Vivendi is being sued for €1 billion in damages in an action which alleges that the media giant made false statements during its merger with Seagram and Canal+ some two decades ago.
Ninety investors (represented by law firm Soffer Avocats) allege that top executives failed to fully disclose the total extent of Vivendi’s debt. The merger saw a $46 billion three-way tie-up with Seagram (which owned Universal Studios) and Canal+, according to Reuters.
Vivendi’s CEO at the time was Jean-Marie Messier, who was forced to resign from Vivendi in 2002, and not helped by allegedly using $17.5 million of Vivendi funds to buy a Park Avenue apartment in New York. Messier was put on trial in France in 2011 and was found guilty of misappropriation of company funds and divulging misleading information when he headed Vivendi. He appealed the decision, and in 2014 the court overturned Messier’s conviction on charges of misleading investors but upheld the conviction on charges of misuse of corporate funds.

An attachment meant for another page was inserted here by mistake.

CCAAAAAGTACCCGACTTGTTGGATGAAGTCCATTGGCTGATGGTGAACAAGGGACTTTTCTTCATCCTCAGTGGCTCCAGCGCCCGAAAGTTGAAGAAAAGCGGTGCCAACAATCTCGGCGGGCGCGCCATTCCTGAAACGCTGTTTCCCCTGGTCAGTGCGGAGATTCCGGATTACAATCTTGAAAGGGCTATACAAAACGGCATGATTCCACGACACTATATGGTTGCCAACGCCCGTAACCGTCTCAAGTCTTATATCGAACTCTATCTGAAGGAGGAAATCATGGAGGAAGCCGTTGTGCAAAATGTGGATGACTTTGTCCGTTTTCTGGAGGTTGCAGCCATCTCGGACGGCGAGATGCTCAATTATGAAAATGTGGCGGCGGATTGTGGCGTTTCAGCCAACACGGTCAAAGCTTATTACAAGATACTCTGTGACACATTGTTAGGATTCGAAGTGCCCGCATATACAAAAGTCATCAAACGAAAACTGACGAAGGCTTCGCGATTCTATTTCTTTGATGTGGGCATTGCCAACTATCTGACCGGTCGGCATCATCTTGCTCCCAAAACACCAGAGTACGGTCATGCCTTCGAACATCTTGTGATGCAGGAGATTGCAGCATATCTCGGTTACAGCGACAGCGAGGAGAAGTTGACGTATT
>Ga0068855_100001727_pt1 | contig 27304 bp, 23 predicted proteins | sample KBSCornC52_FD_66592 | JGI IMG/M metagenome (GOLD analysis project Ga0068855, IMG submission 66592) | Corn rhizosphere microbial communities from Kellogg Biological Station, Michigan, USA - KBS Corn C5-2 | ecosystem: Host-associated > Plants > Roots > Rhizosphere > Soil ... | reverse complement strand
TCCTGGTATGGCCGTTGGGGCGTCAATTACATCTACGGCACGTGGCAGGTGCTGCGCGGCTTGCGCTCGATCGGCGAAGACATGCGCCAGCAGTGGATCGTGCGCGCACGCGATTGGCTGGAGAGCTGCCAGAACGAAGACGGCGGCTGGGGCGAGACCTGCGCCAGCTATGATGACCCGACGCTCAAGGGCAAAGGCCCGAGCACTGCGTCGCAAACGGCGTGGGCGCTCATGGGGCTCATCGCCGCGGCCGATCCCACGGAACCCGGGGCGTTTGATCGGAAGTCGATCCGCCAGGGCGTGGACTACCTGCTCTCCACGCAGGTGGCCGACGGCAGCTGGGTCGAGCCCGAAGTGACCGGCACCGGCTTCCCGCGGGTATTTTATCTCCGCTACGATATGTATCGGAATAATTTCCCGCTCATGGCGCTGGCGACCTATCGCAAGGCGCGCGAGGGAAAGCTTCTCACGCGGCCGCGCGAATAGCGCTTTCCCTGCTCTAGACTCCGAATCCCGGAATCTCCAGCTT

“The investor group contends that Messier and other Vivendi executives presented fake financials to conceal the existence of a severe liquidity crisis at the company,” a spokesman for the investors’ group said in a written statement.
Vivendi’s lawyers deny the claim.
“This case has already been judged several times in France, in particular by the criminal judge, who ruled out that Vivendi issued any false information,” said Hervé Pisani, managing partner of Freshfields in Paris.